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> Now Watching, Films/ movies discussion
SubRosa
post Feb 11 2020, 10:14 PM
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I dusted off my Monk dvds, and watched the first episode. Thanks to my 4k tv, I noticed something I never had before. In several scenes a person knocks on someone's front door, and they show it from the pov of the person inside looking out at the visitor. The street scenes of traffic and the like outside were all done green screen. I never noticed that on a regular tv, or even and HD tv. But in 4k, it is just so obvious. Another example of the downsides of 4k.


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mALX
post Feb 11 2020, 10:28 PM
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QUOTE(SubRosa @ Feb 11 2020, 04:14 PM) *

I dusted off my Monk dvds, and watched the first episode. Thanks to my 4k tv, I noticed something I never had before. In several scenes a person knocks on someone's front door, and they show it from the pov of the person inside looking out at the visitor. The street scenes of traffic and the like outside were all done green screen. I never noticed that on a regular tv, or even and HD tv. But in 4k, it is just so obvious. Another example of the downsides of 4k.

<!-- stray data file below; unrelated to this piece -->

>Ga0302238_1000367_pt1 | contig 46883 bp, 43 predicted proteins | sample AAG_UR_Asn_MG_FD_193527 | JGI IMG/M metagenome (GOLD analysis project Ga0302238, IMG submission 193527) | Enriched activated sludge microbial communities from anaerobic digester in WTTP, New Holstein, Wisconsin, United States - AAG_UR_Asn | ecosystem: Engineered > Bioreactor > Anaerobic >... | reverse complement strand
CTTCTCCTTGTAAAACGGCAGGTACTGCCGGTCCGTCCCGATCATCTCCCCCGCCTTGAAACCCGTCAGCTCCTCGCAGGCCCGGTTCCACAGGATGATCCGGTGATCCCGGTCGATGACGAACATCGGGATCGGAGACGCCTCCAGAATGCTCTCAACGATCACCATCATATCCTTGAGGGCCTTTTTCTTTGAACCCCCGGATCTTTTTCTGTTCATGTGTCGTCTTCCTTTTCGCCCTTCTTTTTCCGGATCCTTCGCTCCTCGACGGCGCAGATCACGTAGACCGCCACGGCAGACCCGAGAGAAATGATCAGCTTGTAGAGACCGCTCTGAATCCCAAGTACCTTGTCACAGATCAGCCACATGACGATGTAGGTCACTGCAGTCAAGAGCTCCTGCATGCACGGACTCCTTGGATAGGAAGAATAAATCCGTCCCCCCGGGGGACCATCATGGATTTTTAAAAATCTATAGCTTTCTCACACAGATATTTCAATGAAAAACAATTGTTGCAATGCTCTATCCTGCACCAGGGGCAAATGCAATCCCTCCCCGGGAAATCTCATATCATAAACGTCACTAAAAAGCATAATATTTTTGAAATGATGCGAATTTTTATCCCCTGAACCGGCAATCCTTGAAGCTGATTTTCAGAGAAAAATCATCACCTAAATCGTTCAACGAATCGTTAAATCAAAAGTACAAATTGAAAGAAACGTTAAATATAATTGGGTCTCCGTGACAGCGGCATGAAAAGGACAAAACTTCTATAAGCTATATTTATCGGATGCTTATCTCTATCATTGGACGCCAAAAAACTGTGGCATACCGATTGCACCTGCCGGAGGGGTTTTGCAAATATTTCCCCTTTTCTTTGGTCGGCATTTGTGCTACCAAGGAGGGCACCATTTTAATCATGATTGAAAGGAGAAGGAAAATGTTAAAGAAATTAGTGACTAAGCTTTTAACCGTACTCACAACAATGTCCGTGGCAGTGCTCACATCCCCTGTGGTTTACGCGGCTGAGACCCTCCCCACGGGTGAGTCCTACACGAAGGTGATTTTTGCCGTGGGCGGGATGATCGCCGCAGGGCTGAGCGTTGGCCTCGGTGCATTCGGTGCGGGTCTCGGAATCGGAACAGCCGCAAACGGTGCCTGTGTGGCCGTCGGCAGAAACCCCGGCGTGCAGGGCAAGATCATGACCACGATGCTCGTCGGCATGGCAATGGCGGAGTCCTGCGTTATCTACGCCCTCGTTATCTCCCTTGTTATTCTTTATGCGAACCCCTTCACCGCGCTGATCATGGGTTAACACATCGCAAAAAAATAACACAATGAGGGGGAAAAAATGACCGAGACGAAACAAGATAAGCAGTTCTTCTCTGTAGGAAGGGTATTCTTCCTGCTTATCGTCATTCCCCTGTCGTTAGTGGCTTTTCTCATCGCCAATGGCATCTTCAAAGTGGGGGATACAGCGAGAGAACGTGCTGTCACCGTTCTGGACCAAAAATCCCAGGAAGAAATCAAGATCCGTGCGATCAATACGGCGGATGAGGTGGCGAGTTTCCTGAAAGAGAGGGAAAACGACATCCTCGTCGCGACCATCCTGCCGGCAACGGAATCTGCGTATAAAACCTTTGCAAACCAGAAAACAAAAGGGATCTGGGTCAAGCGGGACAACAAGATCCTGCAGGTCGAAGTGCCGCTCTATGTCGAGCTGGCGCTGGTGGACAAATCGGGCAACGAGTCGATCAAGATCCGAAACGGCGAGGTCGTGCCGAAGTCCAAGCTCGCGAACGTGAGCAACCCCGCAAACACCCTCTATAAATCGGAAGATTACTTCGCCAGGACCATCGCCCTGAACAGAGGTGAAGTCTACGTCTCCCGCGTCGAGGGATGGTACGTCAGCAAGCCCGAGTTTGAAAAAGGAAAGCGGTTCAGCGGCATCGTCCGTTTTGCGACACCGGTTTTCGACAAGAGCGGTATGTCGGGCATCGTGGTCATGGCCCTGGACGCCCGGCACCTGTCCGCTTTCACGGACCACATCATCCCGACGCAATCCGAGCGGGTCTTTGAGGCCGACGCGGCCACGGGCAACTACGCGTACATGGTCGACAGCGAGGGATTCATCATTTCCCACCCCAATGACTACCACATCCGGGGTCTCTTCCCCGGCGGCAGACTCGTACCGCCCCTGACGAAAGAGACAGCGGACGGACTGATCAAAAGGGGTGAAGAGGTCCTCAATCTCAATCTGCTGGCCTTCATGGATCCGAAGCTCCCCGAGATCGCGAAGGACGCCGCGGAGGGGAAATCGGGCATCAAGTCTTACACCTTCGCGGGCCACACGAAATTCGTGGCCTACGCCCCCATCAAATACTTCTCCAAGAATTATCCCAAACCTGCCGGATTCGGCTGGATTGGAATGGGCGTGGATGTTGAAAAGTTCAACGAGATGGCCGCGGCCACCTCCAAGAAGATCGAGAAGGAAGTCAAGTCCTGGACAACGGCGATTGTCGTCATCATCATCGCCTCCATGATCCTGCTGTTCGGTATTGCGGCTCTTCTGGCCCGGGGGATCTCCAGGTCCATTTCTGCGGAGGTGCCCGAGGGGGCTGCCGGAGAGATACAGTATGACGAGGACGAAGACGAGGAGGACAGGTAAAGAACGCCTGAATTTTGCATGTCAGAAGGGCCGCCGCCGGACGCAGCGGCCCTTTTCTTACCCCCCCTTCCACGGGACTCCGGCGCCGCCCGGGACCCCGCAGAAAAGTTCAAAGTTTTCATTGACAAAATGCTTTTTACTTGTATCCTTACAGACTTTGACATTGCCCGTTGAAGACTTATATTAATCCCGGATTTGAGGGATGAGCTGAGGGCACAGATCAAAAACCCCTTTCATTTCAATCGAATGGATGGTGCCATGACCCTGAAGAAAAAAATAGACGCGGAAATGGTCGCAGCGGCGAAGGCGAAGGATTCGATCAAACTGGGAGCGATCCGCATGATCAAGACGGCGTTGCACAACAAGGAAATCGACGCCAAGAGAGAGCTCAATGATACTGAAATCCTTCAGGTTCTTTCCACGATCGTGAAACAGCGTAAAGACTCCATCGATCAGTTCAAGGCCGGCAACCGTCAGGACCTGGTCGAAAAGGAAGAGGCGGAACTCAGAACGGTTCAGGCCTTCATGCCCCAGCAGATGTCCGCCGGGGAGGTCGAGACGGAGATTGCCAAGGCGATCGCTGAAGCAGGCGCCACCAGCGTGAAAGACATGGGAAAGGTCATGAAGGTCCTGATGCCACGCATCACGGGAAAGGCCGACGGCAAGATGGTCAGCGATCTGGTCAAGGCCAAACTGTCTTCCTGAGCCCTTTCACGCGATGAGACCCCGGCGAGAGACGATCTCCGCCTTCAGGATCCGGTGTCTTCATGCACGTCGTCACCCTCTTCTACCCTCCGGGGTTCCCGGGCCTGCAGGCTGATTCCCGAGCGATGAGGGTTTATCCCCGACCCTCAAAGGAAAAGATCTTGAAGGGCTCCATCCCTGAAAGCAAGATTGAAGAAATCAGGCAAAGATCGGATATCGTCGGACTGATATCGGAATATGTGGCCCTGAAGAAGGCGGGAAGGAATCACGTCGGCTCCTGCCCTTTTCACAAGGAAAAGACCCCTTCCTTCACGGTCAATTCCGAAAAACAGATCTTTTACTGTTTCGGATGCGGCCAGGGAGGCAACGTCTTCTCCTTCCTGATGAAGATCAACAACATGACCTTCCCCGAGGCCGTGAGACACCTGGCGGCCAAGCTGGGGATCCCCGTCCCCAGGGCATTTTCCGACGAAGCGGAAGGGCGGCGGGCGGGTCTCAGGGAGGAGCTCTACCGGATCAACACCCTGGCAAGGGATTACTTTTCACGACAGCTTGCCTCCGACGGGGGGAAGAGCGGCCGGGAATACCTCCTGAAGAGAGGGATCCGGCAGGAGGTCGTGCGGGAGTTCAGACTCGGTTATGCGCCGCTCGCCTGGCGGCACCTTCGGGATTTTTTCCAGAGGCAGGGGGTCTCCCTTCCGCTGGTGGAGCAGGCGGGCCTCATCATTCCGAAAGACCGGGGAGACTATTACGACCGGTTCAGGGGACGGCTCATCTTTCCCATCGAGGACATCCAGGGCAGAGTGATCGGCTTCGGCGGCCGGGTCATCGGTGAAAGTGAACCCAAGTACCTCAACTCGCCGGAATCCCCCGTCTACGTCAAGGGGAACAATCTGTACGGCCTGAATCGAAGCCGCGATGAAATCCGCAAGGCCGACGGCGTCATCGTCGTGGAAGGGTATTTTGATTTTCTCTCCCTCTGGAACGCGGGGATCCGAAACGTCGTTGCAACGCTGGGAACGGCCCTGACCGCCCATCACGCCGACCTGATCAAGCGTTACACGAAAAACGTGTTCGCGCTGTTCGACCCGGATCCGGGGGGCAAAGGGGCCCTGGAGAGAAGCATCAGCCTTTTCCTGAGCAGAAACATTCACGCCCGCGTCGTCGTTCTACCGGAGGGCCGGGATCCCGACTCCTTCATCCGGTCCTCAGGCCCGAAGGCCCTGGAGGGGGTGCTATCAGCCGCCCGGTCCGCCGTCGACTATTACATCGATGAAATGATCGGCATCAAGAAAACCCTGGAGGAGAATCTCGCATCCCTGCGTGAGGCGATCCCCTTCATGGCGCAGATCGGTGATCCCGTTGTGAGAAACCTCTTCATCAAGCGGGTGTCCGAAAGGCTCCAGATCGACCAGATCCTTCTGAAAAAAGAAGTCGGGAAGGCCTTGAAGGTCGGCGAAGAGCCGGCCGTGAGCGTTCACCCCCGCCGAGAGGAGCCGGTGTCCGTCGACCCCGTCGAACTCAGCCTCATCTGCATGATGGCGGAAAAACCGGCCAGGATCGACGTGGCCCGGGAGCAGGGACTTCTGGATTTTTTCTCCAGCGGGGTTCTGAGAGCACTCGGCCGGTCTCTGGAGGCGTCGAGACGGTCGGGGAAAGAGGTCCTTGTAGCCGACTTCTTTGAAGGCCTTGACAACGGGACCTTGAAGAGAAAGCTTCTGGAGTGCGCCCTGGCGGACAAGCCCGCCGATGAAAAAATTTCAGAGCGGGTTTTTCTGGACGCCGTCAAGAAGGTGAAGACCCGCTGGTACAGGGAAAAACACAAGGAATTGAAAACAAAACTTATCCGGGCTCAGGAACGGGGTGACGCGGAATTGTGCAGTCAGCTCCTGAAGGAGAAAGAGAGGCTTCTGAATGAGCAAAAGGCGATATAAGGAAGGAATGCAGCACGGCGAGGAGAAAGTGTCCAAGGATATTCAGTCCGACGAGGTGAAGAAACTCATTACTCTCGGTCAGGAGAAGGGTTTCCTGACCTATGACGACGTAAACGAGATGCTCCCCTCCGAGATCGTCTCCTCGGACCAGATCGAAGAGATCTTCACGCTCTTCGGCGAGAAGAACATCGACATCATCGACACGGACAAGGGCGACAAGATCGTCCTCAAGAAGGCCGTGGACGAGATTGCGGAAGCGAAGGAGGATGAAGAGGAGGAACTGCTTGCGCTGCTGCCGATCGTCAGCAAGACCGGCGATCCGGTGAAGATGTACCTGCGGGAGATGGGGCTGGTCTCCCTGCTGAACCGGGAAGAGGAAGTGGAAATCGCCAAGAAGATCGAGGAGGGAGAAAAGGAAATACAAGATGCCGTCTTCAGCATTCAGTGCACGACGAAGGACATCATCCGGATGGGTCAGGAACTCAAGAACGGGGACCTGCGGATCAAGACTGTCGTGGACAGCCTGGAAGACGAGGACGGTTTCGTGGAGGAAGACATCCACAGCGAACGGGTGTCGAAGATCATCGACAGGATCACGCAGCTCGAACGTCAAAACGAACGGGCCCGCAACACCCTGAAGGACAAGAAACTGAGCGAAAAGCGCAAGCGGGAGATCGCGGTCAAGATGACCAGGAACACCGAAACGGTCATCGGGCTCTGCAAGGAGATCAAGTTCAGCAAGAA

Isn't that odd! Since the show was made long before the 4K TV's, I guess they never realized that one day technology would unblur those scenes or something, lol. I've never yet seen the pilot; always seem to miss it whenever the cable channels around here run that series every year.








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SubRosa
post Feb 12 2020, 12:30 AM
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QUOTE(mALX @ Feb 11 2020, 04:28 PM) *

QUOTE(SubRosa @ Feb 11 2020, 04:14 PM) *

I dusted off my Monk dvds, and watched the first episode. Thanks to my 4k tv, I noticed something I never had before. In several scenes a person knocks on someone's front door, and they show it from the pov of the person inside looking out at the visitor. The street scenes of traffic and the like outside were all done green screen. I never noticed that on a regular tv, or even and HD tv. But in 4k, it is just so obvious. Another example of the downsides of 4k.